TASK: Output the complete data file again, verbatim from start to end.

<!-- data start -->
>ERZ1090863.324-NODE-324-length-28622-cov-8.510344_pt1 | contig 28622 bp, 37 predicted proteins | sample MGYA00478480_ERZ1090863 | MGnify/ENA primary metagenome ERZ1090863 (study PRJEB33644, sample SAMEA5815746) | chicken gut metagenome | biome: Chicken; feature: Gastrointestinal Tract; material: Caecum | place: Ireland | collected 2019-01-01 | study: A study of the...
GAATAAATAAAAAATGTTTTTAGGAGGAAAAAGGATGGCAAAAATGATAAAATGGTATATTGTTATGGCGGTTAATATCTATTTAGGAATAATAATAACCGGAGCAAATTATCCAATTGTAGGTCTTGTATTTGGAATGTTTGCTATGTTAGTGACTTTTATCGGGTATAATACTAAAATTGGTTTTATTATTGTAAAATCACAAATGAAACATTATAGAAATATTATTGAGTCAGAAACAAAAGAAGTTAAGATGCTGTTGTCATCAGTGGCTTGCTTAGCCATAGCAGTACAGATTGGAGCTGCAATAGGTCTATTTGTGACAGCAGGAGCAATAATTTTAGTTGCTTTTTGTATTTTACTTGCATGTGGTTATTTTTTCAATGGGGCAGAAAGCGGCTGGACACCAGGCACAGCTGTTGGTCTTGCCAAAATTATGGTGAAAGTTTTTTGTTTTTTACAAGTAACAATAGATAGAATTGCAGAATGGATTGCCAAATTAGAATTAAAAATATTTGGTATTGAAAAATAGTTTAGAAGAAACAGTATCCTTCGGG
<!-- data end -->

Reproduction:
>ERZ1090863.324-NODE-324-length-28622-cov-8.510344_pt1 | contig 28622 bp, 37 predicted proteins | sample MGYA00478480_ERZ1090863 | MGnify/ENA primary metagenome ERZ1090863 (study PRJEB33644, sample SAMEA5815746) | chicken gut metagenome | biome: Chicken; feature: Gastrointestinal Tract; material: Caecum | place: Ireland | collected 2019-01-01 | study: A study of the...
GAATAAATAAAAAATGTTTTTAGGAGGAAAAAGGATGGCAAAAATGATAAAATGGTATATTGTTATGGCGGTTAATATCTATTTAGGAATAATAATAACCGGAGCAAATTATCCAATTGTAGGTCTTGTATTTGGAATGTTTGCTATGTTAGTGACTTTTATCGGGTATAATACTAAAATTGGTTTTATTATTGTAAAATCACAAATGAAACATTATAGAAATATTATTGAGTCAGAAACAAAAGAAGTTAAGATGCTGTTGTCATCAGTGGCTTGCTTAGCCATAGCAGTACAGATTGGAGCTGCAATAGGTCTATTTGTGACAGCAGGAGCAATAATTTTAGTTGCTTTTTGTATTTTACTTGCATGTGGTTATTTTTTCAATGGGGCAGAAAGCGGCTGGACACCAGGCACAGCTGTTGGTCTTGCCAAAATTATGGTGAAAGTTTTTTGTTTTTTACAAGTAACAATAGATAGAATTGCAGAATGGATTGCCAAATTAGAATTAAAAATATTTGGTATTGAAAAATAGTTTAGAAGAAACAGTATCCTTCGGG